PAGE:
Janz Hanna Ria N. Serrano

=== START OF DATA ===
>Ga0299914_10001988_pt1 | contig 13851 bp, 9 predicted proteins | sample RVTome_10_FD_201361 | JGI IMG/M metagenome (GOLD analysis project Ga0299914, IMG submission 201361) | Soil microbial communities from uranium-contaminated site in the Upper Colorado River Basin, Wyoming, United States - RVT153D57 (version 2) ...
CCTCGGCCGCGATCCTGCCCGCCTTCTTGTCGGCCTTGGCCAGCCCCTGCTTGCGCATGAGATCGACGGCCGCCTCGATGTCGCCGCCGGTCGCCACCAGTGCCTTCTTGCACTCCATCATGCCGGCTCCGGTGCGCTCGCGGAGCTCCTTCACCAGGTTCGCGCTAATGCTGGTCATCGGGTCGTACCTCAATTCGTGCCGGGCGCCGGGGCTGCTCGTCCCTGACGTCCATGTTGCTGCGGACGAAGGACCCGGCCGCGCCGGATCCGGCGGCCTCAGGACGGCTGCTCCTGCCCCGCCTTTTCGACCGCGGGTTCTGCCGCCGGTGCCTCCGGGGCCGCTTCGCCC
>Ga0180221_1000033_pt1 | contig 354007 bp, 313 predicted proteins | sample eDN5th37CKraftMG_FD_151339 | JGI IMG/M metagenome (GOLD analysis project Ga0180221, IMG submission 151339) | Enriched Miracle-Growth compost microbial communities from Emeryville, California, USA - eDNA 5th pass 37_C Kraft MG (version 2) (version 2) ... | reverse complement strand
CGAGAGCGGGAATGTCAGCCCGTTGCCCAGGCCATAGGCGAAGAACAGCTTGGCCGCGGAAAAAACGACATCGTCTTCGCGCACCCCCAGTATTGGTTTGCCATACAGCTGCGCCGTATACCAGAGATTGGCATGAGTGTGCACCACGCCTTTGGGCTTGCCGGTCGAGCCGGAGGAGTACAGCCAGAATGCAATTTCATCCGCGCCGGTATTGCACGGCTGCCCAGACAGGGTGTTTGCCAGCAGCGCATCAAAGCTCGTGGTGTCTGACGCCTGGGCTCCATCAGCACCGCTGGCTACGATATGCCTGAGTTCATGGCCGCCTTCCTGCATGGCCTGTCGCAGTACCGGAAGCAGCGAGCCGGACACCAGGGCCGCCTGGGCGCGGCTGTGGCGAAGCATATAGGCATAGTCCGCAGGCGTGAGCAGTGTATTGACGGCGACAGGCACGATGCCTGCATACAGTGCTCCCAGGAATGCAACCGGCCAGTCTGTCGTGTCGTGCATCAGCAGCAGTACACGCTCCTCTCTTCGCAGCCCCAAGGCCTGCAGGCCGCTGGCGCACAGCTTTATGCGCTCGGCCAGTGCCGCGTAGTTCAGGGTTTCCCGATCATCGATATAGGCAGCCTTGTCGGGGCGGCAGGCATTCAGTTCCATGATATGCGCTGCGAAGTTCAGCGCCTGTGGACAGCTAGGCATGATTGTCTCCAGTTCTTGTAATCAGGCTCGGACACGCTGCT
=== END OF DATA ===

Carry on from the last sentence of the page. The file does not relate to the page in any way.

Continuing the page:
levying tax on lepanto. || As stated earlier, local tax on businesses is authorized under Section 143 of the Local Government Code. The word business itself is defined under Section 131(d) of the Code as trade or commercial activity regularly engaged in as a means of livelihood or with a view to profit. This definition of business takes on importance, since Section 143 allows local government units to impose local taxes on businesses other than those specified under the provision. Moreover, even those business activities specifically named in Section 143 are themselves susceptible to broad interpretation. It is thus imperative that in order that the Corporation may be subjected to business taxes, its activities must fall within the definition of busi ness as provided in the Local Government Code. And to hold that they do is to ignore the very statutory nature of a condominium corporation. AOI + CondoLaw = not for profit Callanta v. Ombudsman. Under the aforecited procedure, the issuance of a notice of assessment by the local assessor shall be his last action on a particular assessment. On the side of the property owner, it is this last action which gives him [the] right to appeal to the Local Board of Assessment Appeals. The above procedure also, does not grant the property owner the remedy of filing a motion for reconsideration before the local assessor. The act of herein petitioners in providing the corresponding notices of assessment the chance for the property owners concerned to file a motion for reconsideration and for acting on the motions filed is not in accordance with law and in excess of their authority and therefore constitutes ultra vires acts || Thus, petitioners unauthorized reduction of the assessed values ineluctably resulted in the lo cal governments deprivation of the corresponding revenues. Lost or reduced revenues undeniably translate into damages or injury within the contemplation of the law. The city government of Cebu, therefore, had every legal right to feel aggrieved and to institute this proceeding against petitioners. Ty v. Trampe. SC ruled that PD 921 is still a good law and the schedule of values prepared solely by the municipal assessor is illegal & void. It was held that if the intention of the legislature was to abrogate PD 921, it would have included it in such repealing clause. An implied repeal will not be allowed unless it is convincingly and unambiguously demonstrated that the two laws are clearly repugnant & inconsistent that they cannot co-exist. While RA 7160 covers almost governmental functions delegated to local governments units, PD 921 embraces only the Metropolitan Manila Area and is limited especially to the assessment and collection of real estate (& some other taxes). Therefore, it is obvious that harmony in these provisions is not only possible, but in fact desirable, necessary and consistent with the legislative intent & policy. By this harmonization, the preamble of both statutes shall be fulfilled. RA 10149, Sec. 3(m). Government Financial Institutions (GFIs) refer to financial institutions or corporations in which the government directly or indirectly owns majority of the capital stock and. which are either: (1) registered with or directly supervised by the Bangko Sentral ng Pilipinas; or (2) collecting or transacting funds or contributions from the public and places them in financial instruments or assets such as deposits, loans, bonds and equity including, but not limited to, the Government Service Insurance System and the Social Security System. RA 10149, Sec. 3(n). Government Instrumentalities with Corporate Powers (GICP)/Government Corporate Entities (GCE) refer to instrumentahties or agencies of the government, which are neither corporations nor agencies integrated within the departmental framework, but vested by law with special functions or jurisdiction, endowed with some if not all corporate powers, administering special funds, and enjoying operational autonomy usually through a charter including, but not limited to, the following: the Manila International Airport Authority (MIAA), the Philippine Ports Authority (PPA), the Philippine Deposit Insurance Corporation (PDIC), the Metropolitan Waterworks and Sewerage System (MWSS), the Laguna Lake Development Authority (LLDA), the Philippine Fisheries Development Authority (PFDA), the Bases Conversion and Development Authority (BCDA), the Cebu Port Authority (CPA), the Cagayan de Orb Port Authority, the San Fernando Port Authority, the Local Water Utilities Administration (LWUA) and the Asian Productivity Organization (APO). RA 10149, Sec. 3(o) Government-Owned or -Controlled Corporation (GOCC) refers to any agency organized as a stock or nonstock corporation, vested with functions relating to public needs whether governmental or proprietary in nature, and owned by the Government of the Republic of the Philippines directly or through its instrumentahties either wholly or, where applicable as in the case of stock corporations, to the extent of at lea st a majority of its outstanding capital stock: Provided, however, That for purposes of this Act, the term GOCC- shall include GICP/GCE and GFI as defined herein. RA 10149, Sec. 3(p) Nonchartered GOCC refers to a GOCC organized and operating under Batas Pambansa Bilang 68, or The Corporation Code of the Philippines. MCIAA v. Marcos. [petitioner asserts that although it is a government-owned or controlled corporation it is mandated to perform functions in the same category as an instrumentality of Government. An instrumentality of Government is one created to perform governmental functions primarily to promote certain aspects of the economic life of the people. Considering its task "not merely to efficiently operate and manage the Mactan-Cebu International Airport, but more importantly, to carry out the Government policies of promoting and developing the Central Visayas and Mindanao regions as centers of international trade and tourism, and accelerating the development of the means of transportation and communication in the country," and that it is an attached agency of the Department of Transportation and Communication (DOTC), 8 the petitioner "may stand in [sic] the same footing as an agency or instrumentality of the national government." Hence, its tax exemption privilege under Section 14 of its Charter "cannot be considered withdrawn with the passage of the Local Government Code of 1991 (hereinafter LGC) because Section 133 thereof specifically states that the taxing powers of local government units shall not extend to the levy of taxes of fees or charges of any kind on the national government its agencies and instrumentalities.] Thus, reading together Section 133, 232 and 234 of the LGC, we conclude that as a general rule, as laid down in Section 133 the taxing powers of local government units cannot extend to the levy of inter alia, "taxes, fees, and charges of any kind of the National Government, its agencies and instrumentalties, and local government units"; however, pursuant to Section 232, provinces, cities, municipalities in the Metropolitan Manila Area may impose the real property tax except on, inter alia, "real property owned by the Republic of the Philippines or any of its political subdivisions except when the beneficial used thereof has been granted, for consideration or otherwise, to a taxable person", as provided in item (a) of the first paragraph of Section 234. || As to tax exemptions or incentives granted to or presently enjoyed by natural or juridical persons, including government-owned and controlled corporations, Section 193 of the LGC prescribes the general rule, viz., they are withdrawn upon the effectivity of the LGC, except those granted to local water districts, cooperatives duly registered under R.A. No. 6938, non stock and non-profit hospitals and educational institutions, and unless otherwise provided in the LGC. The latter proviso could refer to Section 234, which enumerates the properties exempt from real property tax. But the last paragraph of Section 234 further qualifies the retention of the exemption in so far as the real property taxes are concerned by limiting the retention only to those enumerated there-in; all others not included in the enumeration lost the privilege upon the effectivity of the LGC. Moreover, even as the real property is owned by the Republic of the Philippines, or any of its political subdivisions covered by item (a) of the first paragraph of Section 234, the exemption is withdrawn if the beneficial use of such property has been granted to taxable person for consideration or otherwise. MIAA v. Pasay. MIAA is a government "instrumentality" that does not qualify as a "government-owned or controlled corporation. Under Section 133(o) of the Local Government Code, local government units have no power to tax instrumentalities of the national government. Therefore, MIAA is exempt from any kind of tax from the local governments. A government "instrumentality" may or may not be a "government-owned or controlled corporation" (Section 2(10) of the Introductory Provisions of the Administrative Code of 1987). A government-owned or controlled corporation must be "organized as a stock or non-stock corporation." MIAA is not organized as a stock or non-stock corporation. It is not a stock corporation because it has no capital stock divided into shares. It is also not a non-stock corporation because it has no members. The Government cannot be considered as the sole member of MIAA because non-stock corporations cannot distribute any part of their income to their members. Section 11 of the MIAA Charter mandates MIAA to remit 20% of its annual gross operating income to the National Treasury. || MIAA is like any other government instrumentality, but is vested with corporate powers to perform efficiently its governmental functions. When the law vests in a government instrumentality corporate powers, the instrumentality does not become a corporation. The airport lands and buildings of MIAA are properties of public dominion intended for public use, and as such are exempt from real property tax under Section 234(a) of the Local Government Code. NAPOCOR v. Lanao del Sur. Valid Restoration of Tax Exemptions Although Section 1 of PD 1931 withdrew all tax exemptions presumably including those of petitioner, Section 2 thereof authorized and empowered the President and/or the Minister of Finance to restore the same to deserving entities. In order to reinstate the petitioners tax exemptions, Hon. De Roda, Jr., in his concurrent capacities as Acting Minister of Finance and as Acting Chairman of FIRB, signed FIRB Resolution No. 10-85 which was made effective as of June 11, 1984, the promulgation date of PD 1931, until June 30, 1985. On the other hand, by virtue of FIRB Resolution No. 1-86, Hon. Virata fully restored the tax exemption as of July 1, 1985, to continue for an indefinite period. He also signed the same in his dual capacities as Minister of Finance and as Chairman of the FIRB. || Subject Properties Exempt from RPT: The exemption is not only legally defensible, but also logically unassailable. The properties in question comprise the site of the entire Agus II Hydroelectric Power Plant Complex, which generates and supplies relatively cheap electricity to the island of Mindanao. These are government properties, wholly owned by petitioner and devoted directly and solely for public service and utilized in the implementation of the state policy of bringing about the total electrification of the country at the least cost to the public, through the development of power from all sources to meet the needs of industrial development and rural electrification. It can be noted, from RA 6395, PD 380 and PD 938, that petitioners non-profit character has been maintained throughout its existence, and that petitioner is mandated to devote all its returns